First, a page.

Automate the Docker DNS Pain Away

6 minute read

Like many other nerds, I have somewhat of a homelab at home. These days it’s not as complicated as it used to be, consisting largely of a big “NAS”1, a Home Assistant box, and a couple other small things.

The NAS, being a beefy server machine, runs a bunch of Docker containers for various things — Octoprint, Docspell (which runs 2 of its own containers + Solr), etc.. It also runs NixOS2, and all of these containers are fronted by the Let’s Encrypt and Nginx infrastructure that it provides. To avoid exposing ports on the NAS’s “host” network, I point Nginx virtual hosts directly at container IPs, like so:

services.nginx.virtualHosts."" = {
  enableACME = true;
  acmeRoot = null;
  forceSSL = true;
  locations."/" = {
	proxyPass = "";
	proxyWebsockets = true;
	extraConfig = "client_max_body_size 0;";

This generally works, except…one of the things that NixOS does as part of a nixos-rebuild --switch when using the declarative Nginx configuration is an Nginx configuration check. Normally, this is great: if I screw up the configuration somehow (e.g. injecting some bad configuration), it won’t take down Nginx. However, it has a big downside: if containers are restarted/container configuration changes, assigned IPs are not stable3, and Nginx configuration will fail to validate.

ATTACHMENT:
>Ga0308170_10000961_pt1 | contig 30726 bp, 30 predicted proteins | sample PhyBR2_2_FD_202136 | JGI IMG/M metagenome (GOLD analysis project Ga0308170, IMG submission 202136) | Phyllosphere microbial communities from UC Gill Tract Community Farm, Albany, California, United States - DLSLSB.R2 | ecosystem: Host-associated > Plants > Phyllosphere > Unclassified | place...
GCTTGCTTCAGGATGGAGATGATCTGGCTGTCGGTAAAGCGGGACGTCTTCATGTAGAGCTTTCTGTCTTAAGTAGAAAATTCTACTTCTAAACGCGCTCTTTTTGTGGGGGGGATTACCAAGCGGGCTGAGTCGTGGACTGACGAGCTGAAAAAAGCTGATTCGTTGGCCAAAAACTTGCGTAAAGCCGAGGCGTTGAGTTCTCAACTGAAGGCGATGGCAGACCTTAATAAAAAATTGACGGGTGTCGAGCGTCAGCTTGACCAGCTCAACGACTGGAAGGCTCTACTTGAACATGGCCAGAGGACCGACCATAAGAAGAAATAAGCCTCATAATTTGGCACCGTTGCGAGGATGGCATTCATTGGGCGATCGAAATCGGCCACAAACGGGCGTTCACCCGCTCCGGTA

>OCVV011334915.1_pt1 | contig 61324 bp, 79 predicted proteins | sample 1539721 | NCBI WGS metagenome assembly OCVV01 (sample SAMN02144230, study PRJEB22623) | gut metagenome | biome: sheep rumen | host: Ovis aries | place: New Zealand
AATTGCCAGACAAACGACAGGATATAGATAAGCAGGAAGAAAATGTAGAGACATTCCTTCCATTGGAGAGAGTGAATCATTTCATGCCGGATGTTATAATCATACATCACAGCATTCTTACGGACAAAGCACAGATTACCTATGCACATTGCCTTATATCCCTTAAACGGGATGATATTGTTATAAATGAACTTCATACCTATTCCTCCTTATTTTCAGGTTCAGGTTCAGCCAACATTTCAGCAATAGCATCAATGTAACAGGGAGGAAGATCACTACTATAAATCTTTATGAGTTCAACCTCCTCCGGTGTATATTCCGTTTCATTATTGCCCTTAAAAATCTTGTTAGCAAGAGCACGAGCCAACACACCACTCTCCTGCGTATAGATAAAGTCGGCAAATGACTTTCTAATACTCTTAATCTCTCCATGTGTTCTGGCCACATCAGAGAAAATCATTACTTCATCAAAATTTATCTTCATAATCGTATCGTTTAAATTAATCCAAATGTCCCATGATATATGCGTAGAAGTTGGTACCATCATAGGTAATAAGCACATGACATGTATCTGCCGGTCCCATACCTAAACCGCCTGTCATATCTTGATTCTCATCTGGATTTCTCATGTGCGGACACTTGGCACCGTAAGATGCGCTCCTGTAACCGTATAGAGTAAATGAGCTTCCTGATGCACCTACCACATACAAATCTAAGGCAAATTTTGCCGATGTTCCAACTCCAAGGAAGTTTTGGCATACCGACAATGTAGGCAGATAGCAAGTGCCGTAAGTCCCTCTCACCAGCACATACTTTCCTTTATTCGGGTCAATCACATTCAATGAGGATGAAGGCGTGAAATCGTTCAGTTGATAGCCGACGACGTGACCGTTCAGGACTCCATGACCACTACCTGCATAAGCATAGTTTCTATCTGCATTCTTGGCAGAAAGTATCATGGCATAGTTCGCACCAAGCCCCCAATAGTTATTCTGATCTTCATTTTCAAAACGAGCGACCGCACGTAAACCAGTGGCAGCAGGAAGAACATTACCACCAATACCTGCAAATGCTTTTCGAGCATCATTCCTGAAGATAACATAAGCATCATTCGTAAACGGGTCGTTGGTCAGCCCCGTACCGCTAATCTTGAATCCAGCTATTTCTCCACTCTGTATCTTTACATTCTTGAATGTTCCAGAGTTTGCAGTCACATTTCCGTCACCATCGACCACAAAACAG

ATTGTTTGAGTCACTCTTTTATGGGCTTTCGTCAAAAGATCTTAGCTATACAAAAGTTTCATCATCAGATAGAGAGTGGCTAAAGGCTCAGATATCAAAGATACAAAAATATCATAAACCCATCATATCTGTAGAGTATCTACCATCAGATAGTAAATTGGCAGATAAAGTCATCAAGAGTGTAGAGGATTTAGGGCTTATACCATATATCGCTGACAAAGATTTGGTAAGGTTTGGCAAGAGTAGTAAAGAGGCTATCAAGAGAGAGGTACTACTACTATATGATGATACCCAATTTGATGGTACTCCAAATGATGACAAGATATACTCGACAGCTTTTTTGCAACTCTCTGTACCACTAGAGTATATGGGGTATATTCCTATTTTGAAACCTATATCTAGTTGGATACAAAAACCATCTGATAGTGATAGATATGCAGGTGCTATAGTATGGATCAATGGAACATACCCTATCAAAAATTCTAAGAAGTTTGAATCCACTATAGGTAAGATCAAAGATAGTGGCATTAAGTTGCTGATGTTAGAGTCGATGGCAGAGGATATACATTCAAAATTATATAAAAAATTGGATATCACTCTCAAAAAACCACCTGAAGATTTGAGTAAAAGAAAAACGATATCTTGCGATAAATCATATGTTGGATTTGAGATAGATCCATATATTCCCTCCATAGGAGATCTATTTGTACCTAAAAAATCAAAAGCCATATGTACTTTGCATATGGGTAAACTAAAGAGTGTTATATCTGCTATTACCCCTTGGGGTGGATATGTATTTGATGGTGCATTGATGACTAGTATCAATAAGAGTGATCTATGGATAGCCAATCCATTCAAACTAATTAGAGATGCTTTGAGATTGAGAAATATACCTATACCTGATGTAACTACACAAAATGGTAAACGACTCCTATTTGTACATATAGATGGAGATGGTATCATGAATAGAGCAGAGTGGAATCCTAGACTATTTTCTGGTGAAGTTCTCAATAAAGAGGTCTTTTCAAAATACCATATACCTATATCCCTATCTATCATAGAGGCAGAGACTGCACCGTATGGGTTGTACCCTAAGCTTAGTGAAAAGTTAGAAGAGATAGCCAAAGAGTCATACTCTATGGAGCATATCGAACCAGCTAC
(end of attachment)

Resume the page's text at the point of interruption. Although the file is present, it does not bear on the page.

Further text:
Previously, I’d tried a number of things that purported to provide a Docker <-> DNS translation, subscribing to Docker daemon events and running a DNS server that I could point other things at. In practice, this never worked quite right: despite telling systemd-resolved that the dns-proxy-server container should be used for DNS, rebuilds (and thus Nginx config checks) would frequently fail because the upstreams would fail to respond on the proxyPass ports.